JanUary: Hidden sugar and its impact on children

Picture of fruit juice and sugar

Professor Simon Capewell is Vice-President for policy for the UK Faculty of Public Health and a professor of clinical epidemiology at the University. Professor Capewell is also a trustee for the UK Health Forum for Heart of Mersey and a founder member of Action on Sugar.

Recently Professor Capewell and his colleague Dr Emma Boyland were invited along with other health experts from Public Health England to present evidence and discuss recommendations to improve children’s health to the Health Select Committee:

“As part of JanUary I am taking this opportunity to highlight one of the main causes of childhood obesity and what you can do to avoid it.

Evidence shows that one of the main causes for increasing obesity rates is excessive consumption of sugar, due in particular, to the high sugar content of most fizzy drinks, juice drinks and junk foods. According to Public Health England children are, on average, consuming three times more sugar than they should be.

Public awareness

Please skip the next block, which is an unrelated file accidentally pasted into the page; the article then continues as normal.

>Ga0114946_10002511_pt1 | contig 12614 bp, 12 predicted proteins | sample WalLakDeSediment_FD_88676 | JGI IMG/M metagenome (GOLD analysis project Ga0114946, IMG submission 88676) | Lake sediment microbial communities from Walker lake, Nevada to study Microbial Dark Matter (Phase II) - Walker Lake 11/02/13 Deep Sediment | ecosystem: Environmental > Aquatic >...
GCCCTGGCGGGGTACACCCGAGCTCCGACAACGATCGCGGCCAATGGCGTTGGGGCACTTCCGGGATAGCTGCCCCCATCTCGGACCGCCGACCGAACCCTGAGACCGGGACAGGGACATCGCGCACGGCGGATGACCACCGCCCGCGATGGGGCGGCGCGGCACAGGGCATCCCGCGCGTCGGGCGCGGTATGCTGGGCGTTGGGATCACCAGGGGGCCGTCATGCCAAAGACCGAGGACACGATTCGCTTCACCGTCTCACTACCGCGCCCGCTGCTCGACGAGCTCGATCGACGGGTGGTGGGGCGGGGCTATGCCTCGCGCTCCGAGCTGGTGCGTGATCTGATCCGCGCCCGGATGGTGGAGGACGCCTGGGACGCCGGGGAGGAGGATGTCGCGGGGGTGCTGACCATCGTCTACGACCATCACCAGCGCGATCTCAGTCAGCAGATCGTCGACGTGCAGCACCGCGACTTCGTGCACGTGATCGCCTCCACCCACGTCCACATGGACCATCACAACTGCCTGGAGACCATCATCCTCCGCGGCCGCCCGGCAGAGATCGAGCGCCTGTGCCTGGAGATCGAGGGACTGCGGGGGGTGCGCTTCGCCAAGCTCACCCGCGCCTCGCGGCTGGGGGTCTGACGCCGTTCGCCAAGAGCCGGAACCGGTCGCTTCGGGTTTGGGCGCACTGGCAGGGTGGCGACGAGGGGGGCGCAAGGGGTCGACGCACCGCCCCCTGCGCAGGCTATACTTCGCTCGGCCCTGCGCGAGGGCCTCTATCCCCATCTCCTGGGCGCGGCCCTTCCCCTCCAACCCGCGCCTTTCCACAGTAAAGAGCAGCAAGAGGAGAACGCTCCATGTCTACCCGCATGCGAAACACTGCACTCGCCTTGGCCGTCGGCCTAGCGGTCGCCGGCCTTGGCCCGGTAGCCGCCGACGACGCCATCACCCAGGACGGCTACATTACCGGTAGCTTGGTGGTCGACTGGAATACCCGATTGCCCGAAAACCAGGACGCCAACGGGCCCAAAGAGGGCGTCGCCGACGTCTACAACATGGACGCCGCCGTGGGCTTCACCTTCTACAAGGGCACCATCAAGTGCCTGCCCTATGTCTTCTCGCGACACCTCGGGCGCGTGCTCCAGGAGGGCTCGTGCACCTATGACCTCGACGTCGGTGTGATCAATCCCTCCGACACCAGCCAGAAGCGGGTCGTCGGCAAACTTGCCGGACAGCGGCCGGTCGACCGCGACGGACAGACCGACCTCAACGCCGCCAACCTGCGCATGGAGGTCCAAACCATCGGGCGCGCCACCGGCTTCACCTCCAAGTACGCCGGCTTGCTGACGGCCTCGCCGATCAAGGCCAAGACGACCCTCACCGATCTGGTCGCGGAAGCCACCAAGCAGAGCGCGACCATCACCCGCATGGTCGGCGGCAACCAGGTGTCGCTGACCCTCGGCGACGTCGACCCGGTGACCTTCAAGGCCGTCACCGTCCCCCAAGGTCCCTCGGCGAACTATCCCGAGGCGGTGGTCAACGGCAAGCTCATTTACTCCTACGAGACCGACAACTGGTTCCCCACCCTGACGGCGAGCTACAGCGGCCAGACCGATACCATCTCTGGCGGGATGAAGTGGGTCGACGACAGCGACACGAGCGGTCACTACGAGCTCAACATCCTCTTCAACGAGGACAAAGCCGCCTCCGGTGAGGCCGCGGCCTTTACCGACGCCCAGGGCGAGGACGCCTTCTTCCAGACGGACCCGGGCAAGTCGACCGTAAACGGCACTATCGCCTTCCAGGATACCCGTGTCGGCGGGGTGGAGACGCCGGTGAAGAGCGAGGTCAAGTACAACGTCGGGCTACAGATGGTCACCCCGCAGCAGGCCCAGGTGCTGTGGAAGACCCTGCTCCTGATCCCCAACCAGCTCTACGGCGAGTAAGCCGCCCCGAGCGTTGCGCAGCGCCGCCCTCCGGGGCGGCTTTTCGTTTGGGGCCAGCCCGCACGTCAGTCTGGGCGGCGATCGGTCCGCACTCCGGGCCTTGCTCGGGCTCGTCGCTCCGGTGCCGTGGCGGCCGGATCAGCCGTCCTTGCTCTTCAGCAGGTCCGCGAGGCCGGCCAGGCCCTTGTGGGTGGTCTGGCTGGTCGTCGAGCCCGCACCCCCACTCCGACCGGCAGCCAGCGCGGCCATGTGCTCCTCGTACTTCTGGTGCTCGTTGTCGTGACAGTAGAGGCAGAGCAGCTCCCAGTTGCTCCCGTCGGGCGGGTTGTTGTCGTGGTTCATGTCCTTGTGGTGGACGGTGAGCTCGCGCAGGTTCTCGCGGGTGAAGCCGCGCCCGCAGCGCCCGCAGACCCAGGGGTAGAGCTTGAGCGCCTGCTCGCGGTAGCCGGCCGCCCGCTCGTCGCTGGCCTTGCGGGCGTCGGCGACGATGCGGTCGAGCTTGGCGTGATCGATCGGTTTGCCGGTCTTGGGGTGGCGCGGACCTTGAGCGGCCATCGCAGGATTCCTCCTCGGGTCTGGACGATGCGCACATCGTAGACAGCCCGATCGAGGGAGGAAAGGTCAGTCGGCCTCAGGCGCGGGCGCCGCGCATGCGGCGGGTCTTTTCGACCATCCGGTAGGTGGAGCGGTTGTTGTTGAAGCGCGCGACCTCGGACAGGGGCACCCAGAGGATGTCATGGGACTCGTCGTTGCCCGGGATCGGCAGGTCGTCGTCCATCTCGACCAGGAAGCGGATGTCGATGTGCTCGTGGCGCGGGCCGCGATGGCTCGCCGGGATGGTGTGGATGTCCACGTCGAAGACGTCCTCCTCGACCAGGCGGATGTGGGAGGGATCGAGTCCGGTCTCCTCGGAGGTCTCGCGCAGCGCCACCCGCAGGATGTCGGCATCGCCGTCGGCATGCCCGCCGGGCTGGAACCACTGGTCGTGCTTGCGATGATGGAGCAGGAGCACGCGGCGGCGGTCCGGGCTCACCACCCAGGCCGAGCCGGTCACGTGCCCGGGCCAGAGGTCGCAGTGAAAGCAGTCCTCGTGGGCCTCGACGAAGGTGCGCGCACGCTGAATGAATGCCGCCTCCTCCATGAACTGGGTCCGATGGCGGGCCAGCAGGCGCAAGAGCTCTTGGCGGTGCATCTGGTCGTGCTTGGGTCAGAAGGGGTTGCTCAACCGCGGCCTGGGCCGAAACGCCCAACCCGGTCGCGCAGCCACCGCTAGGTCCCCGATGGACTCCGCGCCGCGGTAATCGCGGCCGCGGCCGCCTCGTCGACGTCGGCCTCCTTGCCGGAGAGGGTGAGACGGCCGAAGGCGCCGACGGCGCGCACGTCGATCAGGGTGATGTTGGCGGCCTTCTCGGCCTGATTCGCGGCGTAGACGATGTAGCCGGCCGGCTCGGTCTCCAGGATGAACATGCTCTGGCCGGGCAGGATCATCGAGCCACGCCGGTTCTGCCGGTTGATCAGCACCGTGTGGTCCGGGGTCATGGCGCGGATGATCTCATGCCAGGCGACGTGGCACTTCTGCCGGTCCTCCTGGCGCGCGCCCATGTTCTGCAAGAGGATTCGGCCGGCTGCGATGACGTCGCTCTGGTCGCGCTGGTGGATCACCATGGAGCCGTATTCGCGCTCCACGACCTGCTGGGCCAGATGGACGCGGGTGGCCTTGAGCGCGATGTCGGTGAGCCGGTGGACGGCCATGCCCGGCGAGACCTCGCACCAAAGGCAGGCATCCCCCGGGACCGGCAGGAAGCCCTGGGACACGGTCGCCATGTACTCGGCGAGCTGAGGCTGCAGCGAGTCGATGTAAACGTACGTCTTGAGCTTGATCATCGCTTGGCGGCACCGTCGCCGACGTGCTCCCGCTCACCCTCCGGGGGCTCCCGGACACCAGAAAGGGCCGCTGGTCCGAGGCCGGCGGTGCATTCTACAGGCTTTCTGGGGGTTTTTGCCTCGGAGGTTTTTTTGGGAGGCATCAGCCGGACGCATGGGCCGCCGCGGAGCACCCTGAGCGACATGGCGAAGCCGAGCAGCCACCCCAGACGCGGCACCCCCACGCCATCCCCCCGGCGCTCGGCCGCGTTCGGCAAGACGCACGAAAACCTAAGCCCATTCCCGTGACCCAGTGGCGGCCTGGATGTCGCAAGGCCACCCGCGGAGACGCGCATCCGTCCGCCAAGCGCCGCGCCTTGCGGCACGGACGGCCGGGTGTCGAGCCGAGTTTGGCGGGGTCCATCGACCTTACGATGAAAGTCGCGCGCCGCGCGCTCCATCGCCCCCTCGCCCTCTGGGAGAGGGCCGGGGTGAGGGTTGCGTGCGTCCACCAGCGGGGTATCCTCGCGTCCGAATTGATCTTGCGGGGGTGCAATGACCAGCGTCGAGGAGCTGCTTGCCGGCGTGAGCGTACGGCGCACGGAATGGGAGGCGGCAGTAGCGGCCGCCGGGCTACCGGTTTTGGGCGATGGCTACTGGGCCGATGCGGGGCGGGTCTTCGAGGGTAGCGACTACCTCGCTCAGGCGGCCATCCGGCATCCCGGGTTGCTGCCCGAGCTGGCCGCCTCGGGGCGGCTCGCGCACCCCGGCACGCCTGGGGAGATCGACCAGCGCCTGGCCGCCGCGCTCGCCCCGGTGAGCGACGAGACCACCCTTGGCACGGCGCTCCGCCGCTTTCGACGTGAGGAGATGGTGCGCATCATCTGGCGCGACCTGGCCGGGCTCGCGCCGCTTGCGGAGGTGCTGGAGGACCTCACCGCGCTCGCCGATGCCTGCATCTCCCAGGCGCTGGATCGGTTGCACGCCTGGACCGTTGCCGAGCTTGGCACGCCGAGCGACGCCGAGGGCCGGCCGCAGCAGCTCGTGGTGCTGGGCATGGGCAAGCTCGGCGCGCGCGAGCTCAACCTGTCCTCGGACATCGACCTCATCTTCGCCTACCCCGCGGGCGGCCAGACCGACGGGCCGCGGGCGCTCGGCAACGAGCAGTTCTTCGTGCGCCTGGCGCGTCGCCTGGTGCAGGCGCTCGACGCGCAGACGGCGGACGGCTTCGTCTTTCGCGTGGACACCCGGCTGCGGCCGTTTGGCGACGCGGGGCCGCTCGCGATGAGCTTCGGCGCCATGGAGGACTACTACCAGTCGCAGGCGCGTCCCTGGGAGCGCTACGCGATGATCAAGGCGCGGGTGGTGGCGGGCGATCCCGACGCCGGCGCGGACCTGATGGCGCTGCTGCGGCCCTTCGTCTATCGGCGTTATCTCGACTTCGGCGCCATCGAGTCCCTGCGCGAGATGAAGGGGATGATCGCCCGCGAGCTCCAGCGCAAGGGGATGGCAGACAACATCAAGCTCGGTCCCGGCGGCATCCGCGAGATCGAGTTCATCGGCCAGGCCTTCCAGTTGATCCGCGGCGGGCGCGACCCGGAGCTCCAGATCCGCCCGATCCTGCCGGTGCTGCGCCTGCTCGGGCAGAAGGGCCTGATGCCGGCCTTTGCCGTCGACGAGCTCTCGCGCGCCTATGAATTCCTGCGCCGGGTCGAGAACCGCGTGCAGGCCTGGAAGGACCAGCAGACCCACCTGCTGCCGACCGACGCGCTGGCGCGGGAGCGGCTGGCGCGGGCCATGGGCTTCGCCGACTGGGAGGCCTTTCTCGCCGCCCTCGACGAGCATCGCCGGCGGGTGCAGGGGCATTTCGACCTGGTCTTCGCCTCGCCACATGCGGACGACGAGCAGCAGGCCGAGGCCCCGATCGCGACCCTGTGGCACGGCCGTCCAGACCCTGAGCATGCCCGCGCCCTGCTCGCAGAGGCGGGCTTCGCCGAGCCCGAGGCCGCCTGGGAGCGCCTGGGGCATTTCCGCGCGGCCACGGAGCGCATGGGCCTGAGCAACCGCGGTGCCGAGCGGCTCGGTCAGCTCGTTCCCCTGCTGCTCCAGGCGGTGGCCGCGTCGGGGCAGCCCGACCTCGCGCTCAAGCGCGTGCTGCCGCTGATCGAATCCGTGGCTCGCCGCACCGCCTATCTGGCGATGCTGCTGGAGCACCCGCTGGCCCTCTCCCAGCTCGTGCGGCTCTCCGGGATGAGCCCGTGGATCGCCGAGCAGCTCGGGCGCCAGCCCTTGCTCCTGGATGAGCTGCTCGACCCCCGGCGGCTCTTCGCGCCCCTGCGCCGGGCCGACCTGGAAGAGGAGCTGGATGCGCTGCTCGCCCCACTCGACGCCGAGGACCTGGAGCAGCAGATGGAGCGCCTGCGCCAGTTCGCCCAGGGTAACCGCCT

Worryingly, UK and global populations are consuming increasing amounts of sugary drinks and junk foods (high in salt, sugar and saturated fats). However, there is raised public awareness, and parents in particular want something to be done to curb the alarming rise in childhood obesity.

It’s a myth that most fruit juices are healthy. In fact, it’s fair to say they have no redeeming qualities, as you’re just extracting the water and sugar from the fruit and not utilising the healthy fibre.

Sugars content in fruit juice, juice drinks and smoothies marketed to children in the UK is high. Over a quarter of products surveyed contained the same amount or more of sugars than a 200ml glass of cola: five teaspoons of sugar.

Always dilute fruit juice

Here are my tips for avoiding or at least lessening the adverse effects these drinks can have:

· It sounds obvious but, if you can, avoid fruit and fizzy drinks altogether and drink water

· If you don’t want to avoid fruit juice always opt for the unsweetened type though only drink them during meal times

· If you prefer fizzy drinks, try diluting fruit juice with sparkling water.

· Always dilute fruit juice with water

· Drink no more than 150ml of unsweetened fruit juice a day

Find more ways of cutting out sugar from your diet by visiting the following NHS webpage here.

To help parents identify how much sugar is in foods and drinks Public Health England recently launched their Sugar Smart App that enables people to see how much sugar is in an item by scanning its barcode.”

Fruit juice and sugar

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